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“What are you doing back there with my tail?”

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“No you can’t have my tail as a hair extension!”

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“OK, well I thought it was funny!”

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“Ahhhhh, that’s better. Grass,my favorite food!”

I’ve been commissioned to build a model for a friend of my fathers and have also been building an identical one for myself. These are 2 of the Vivian style industrial garratts in 7 mm (O) scale. It has been a long slog, but we are starting to make some progress now.

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Boiler – almost completely scrathbuilt

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Underside

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Two Garratt Boiler units

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Garratt with front and rear engine units attached

More details to follow later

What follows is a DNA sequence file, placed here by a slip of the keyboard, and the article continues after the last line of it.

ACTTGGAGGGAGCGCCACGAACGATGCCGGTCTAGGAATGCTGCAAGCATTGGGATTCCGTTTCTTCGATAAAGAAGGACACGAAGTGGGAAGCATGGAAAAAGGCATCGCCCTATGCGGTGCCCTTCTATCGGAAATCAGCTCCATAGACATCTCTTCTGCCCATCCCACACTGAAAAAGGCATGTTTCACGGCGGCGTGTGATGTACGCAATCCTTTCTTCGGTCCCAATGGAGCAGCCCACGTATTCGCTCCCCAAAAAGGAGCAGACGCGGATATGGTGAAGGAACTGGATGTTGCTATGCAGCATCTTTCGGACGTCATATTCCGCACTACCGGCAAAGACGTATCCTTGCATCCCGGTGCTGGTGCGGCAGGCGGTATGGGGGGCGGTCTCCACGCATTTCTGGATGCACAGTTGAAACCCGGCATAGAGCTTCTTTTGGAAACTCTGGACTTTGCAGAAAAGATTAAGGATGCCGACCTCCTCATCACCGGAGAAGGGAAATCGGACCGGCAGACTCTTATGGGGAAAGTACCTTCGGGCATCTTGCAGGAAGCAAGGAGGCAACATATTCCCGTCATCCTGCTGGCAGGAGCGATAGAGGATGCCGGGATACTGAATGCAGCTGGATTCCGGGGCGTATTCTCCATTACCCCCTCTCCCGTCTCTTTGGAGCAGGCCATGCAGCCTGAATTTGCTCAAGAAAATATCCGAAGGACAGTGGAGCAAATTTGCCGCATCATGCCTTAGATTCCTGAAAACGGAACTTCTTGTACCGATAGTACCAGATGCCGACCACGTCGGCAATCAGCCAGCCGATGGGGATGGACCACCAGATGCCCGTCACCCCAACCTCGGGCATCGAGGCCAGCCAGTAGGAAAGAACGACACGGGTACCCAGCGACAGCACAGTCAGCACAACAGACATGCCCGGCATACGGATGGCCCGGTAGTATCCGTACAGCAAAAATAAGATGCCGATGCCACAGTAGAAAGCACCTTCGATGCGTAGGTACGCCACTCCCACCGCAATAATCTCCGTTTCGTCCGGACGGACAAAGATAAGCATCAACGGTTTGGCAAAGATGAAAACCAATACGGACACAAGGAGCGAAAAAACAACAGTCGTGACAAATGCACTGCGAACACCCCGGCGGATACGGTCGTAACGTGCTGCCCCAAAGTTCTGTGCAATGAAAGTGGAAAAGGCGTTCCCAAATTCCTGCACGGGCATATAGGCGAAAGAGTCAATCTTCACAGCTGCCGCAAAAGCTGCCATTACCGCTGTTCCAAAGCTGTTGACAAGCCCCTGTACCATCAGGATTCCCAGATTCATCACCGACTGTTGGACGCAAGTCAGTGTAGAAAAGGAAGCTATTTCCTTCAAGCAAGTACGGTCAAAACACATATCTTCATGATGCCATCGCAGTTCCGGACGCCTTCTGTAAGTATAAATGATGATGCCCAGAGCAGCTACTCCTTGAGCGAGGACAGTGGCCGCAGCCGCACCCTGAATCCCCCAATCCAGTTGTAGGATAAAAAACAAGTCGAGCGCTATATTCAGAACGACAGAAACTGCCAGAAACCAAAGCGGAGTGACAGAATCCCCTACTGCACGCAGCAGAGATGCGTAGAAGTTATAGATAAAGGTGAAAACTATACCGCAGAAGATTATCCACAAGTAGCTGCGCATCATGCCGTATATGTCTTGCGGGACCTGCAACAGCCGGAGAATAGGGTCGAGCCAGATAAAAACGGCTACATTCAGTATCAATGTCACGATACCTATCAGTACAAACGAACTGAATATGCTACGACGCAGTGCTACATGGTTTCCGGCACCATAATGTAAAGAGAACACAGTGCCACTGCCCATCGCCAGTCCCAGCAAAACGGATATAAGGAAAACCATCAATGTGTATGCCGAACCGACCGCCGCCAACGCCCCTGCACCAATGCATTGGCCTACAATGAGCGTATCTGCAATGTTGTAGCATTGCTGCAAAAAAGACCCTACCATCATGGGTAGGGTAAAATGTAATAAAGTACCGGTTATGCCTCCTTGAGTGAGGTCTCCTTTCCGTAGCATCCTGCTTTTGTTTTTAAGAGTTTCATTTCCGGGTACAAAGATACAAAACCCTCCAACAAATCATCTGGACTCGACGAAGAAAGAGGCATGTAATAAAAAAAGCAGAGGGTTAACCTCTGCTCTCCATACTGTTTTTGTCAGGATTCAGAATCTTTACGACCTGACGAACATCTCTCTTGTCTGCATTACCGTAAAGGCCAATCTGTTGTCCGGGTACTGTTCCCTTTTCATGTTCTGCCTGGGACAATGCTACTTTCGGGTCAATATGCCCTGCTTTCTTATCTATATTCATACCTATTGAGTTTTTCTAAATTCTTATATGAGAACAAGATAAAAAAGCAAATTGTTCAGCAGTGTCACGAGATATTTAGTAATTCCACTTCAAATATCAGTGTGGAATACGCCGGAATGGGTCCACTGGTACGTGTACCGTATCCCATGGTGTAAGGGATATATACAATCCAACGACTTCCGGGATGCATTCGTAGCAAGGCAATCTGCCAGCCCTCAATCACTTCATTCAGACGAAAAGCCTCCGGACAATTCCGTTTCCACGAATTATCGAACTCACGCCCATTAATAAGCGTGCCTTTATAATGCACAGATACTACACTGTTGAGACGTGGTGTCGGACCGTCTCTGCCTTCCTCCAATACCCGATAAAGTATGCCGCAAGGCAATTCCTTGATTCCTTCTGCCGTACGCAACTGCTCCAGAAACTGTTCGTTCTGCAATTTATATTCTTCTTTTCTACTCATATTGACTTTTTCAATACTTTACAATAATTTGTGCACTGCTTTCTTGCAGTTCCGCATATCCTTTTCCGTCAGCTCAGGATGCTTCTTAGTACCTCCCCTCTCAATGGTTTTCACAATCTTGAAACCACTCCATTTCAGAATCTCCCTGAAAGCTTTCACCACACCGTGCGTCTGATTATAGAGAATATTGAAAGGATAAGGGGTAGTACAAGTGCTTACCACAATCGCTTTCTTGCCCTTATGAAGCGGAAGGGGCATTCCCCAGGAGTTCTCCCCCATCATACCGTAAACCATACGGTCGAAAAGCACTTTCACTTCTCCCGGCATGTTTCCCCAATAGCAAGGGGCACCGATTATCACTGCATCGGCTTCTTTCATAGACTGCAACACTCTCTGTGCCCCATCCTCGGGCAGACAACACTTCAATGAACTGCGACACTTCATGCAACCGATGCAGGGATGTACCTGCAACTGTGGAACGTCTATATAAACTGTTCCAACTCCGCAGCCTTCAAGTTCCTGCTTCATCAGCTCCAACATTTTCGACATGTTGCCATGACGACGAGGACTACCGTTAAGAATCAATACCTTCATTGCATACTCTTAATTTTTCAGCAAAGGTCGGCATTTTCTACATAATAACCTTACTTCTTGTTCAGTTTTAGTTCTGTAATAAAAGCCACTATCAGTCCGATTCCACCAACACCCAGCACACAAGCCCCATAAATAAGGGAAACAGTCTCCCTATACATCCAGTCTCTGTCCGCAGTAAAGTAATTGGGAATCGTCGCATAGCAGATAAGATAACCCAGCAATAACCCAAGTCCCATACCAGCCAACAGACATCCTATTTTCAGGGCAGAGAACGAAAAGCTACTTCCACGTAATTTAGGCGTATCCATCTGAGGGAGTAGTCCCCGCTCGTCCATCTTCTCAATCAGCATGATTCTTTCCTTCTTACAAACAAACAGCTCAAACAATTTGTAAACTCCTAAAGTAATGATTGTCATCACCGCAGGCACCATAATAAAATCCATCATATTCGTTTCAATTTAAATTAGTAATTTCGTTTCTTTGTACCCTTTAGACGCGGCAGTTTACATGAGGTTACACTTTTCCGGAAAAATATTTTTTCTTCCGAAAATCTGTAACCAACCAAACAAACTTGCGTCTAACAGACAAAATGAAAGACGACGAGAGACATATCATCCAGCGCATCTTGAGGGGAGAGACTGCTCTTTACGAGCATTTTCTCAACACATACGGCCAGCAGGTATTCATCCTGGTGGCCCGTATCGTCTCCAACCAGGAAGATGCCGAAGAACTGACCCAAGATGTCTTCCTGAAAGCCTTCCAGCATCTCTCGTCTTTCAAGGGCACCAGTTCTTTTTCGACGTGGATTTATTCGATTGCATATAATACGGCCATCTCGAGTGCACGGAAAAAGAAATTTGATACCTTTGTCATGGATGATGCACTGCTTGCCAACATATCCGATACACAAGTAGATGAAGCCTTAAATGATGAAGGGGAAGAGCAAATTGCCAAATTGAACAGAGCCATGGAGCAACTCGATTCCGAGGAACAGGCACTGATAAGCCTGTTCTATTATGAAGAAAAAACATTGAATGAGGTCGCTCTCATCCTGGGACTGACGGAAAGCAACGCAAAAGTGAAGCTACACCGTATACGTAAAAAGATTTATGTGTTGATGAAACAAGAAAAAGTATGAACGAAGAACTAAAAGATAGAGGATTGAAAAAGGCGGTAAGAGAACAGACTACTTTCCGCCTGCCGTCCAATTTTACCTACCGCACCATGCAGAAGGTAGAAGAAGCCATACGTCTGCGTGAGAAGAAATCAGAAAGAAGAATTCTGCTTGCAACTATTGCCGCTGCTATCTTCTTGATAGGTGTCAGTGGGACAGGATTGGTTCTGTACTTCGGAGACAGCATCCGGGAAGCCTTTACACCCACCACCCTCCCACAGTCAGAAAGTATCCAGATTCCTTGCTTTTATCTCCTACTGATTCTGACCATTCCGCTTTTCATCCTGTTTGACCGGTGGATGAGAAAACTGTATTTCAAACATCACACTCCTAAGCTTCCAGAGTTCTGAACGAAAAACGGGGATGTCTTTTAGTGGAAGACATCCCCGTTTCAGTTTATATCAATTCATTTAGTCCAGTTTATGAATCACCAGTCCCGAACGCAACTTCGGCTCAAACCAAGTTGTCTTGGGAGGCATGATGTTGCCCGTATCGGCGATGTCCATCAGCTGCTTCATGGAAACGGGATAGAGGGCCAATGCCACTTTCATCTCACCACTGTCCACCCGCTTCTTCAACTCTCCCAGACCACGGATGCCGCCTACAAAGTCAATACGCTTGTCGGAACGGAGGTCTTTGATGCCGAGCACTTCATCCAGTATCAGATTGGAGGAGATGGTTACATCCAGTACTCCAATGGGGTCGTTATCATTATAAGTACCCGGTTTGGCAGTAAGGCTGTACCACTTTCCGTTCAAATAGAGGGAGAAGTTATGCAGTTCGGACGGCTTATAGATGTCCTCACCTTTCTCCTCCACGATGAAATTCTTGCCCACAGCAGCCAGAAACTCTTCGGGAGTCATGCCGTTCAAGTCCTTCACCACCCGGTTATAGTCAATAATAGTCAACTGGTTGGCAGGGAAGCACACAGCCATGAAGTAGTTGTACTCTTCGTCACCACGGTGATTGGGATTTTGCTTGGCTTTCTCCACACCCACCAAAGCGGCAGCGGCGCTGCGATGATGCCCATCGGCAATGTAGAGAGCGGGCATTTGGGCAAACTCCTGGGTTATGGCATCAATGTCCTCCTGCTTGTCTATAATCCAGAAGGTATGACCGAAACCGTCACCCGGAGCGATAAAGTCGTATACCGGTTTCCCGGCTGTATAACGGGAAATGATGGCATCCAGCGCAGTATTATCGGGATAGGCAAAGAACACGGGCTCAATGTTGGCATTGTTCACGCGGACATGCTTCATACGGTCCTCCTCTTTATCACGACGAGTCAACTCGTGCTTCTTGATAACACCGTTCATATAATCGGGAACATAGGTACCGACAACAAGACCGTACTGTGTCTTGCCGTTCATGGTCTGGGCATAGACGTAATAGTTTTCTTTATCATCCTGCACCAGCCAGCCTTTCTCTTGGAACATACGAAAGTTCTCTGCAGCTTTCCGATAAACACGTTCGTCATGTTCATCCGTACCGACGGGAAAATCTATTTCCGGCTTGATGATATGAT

And finally, I had to replace my regular car after it was damaged in a collision with a deer. This was an extremely unpleasant situation and re-inforced my opinion that insurance companies will screw you. The incident occurred when I was driving into work and a fawn ran right out in front of me and into the side of the wing. There was no way I could stop and unfortunately, the fawn was killed. I felt terrible about that, but at least it was quick. (We are over run with deer here and one has to be very careful driving at this time of year with all the young inexperienced ones around) It also stove in my bumper, the wing, the rad grill (but not the rad itself) and crumpled the hood / bonnet. Neither the airbags were deployed or any glass shattered and the vehicle remained driveble. Immediately afterwards, as required, I contacted my insurance company and from then on the situation went down hill. The long and the short of it, a very exasperating situation developed in which the insurance company screwed up just about everything and wrote off the vehicle based on very nebulous understanding, with no recourse. I felt that the vehicle was not badly damaged and this was confirmed by the body shop, who said that it was a relatively easy repair and that the frame was not twisted. I normally keep my vehicles for at least 10 years and 200K+ miles, so I was very annoyed that the insurance company wrote the vehicle off seemingly arbitrarily, without allowing any second opinion. This was despite the fact that I was prepared to pay for repair of the majority of the damage myself. I have actually taken action against them due to the fact that I have since discovered that they either misled me or flat out lied. This is still ongoing, but I can say that we shall be changing our insurance company shortly and that the current one will lose our business for insuring both the vehicles and the house. Ultimately, I have had to replace the vehicle and was fortunate to find one of the same make, but with only 31ooo miles on it. Not bad for an 11 year old vehicle. But, I would have preferred to have my original vehicle repaired (and it would have been cheaper as well).